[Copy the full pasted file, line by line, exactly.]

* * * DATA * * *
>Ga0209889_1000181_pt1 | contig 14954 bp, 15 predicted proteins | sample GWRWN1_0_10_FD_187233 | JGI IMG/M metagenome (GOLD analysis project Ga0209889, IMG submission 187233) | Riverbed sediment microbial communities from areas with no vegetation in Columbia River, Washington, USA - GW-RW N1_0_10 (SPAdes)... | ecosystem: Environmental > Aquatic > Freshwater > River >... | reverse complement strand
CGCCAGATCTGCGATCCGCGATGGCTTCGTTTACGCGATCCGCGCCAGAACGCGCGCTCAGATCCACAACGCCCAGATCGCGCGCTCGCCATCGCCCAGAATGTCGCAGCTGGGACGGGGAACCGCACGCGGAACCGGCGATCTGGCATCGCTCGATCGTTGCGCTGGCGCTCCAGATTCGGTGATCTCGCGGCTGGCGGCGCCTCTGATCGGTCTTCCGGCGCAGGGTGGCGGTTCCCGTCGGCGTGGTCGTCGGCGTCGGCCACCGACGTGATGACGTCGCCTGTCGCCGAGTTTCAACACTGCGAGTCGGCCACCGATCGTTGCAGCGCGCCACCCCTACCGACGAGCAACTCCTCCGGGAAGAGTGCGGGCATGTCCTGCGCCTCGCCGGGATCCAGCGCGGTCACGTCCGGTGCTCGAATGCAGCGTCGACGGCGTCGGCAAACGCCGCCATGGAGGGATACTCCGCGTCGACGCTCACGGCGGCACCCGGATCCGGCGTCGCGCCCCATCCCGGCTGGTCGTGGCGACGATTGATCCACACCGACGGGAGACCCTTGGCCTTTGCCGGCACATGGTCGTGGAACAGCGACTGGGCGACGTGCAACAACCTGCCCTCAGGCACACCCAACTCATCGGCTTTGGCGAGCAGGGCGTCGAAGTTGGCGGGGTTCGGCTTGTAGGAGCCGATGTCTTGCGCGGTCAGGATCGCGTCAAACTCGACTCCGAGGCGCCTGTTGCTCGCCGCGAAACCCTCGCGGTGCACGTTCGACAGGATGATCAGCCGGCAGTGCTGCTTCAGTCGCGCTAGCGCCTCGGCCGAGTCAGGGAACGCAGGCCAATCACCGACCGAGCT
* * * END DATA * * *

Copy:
>Ga0209889_1000181_pt1 | contig 14954 bp, 15 predicted proteins | sample GWRWN1_0_10_FD_187233 | JGI IMG/M metagenome (GOLD analysis project Ga0209889, IMG submission 187233) | Riverbed sediment microbial communities from areas with no vegetation in Columbia River, Washington, USA - GW-RW N1_0_10 (SPAdes)... | ecosystem: Environmental > Aquatic > Freshwater > River >... | reverse complement strand
CGCCAGATCTGCGATCCGCGATGGCTTCGTTTACGCGATCCGCGCCAGAACGCGCGCTCAGATCCACAACGCCCAGATCGCGCGCTCGCCATCGCCCAGAATGTCGCAGCTGGGACGGGGAACCGCACGCGGAACCGGCGATCTGGCATCGCTCGATCGTTGCGCTGGCGCTCCAGATTCGGTGATCTCGCGGCTGGCGGCGCCTCTGATCGGTCTTCCGGCGCAGGGTGGCGGTTCCCGTCGGCGTGGTCGTCGGCGTCGGCCACCGACGTGATGACGTCGCCTGTCGCCGAGTTTCAACACTGCGAGTCGGCCACCGATCGTTGCAGCGCGCCACCCCTACCGACGAGCAACTCCTCCGGGAAGAGTGCGGGCATGTCCTGCGCCTCGCCGGGATCCAGCGCGGTCACGTCCGGTGCTCGAATGCAGCGTCGACGGCGTCGGCAAACGCCGCCATGGAGGGATACTCCGCGTCGACGCTCACGGCGGCACCCGGATCCGGCGTCGCGCCCCATCCCGGCTGGTCGTGGCGACGATTGATCCACACCGACGGGAGACCCTTGGCCTTTGCCGGCACATGGTCGTGGAACAGCGACTGGGCGACGTGCAACAACCTGCCCTCAGGCACACCCAACTCATCGGCTTTGGCGAGCAGGGCGTCGAAGTTGGCGGGGTTCGGCTTGTAGGAGCCGATGTCTTGCGCGGTCAGGATCGCGTCAAACTCGACTCCGAGGCGCCTGTTGCTCGCCGCGAAACCCTCGCGGTGCACGTTCGACAGGATGATCAGCCGGCAGTGCTGCTTCAGTCGCGCTAGCGCCTCGGCCGAGTCAGGGAACGCAGGCCAATCACCGACCGAGCT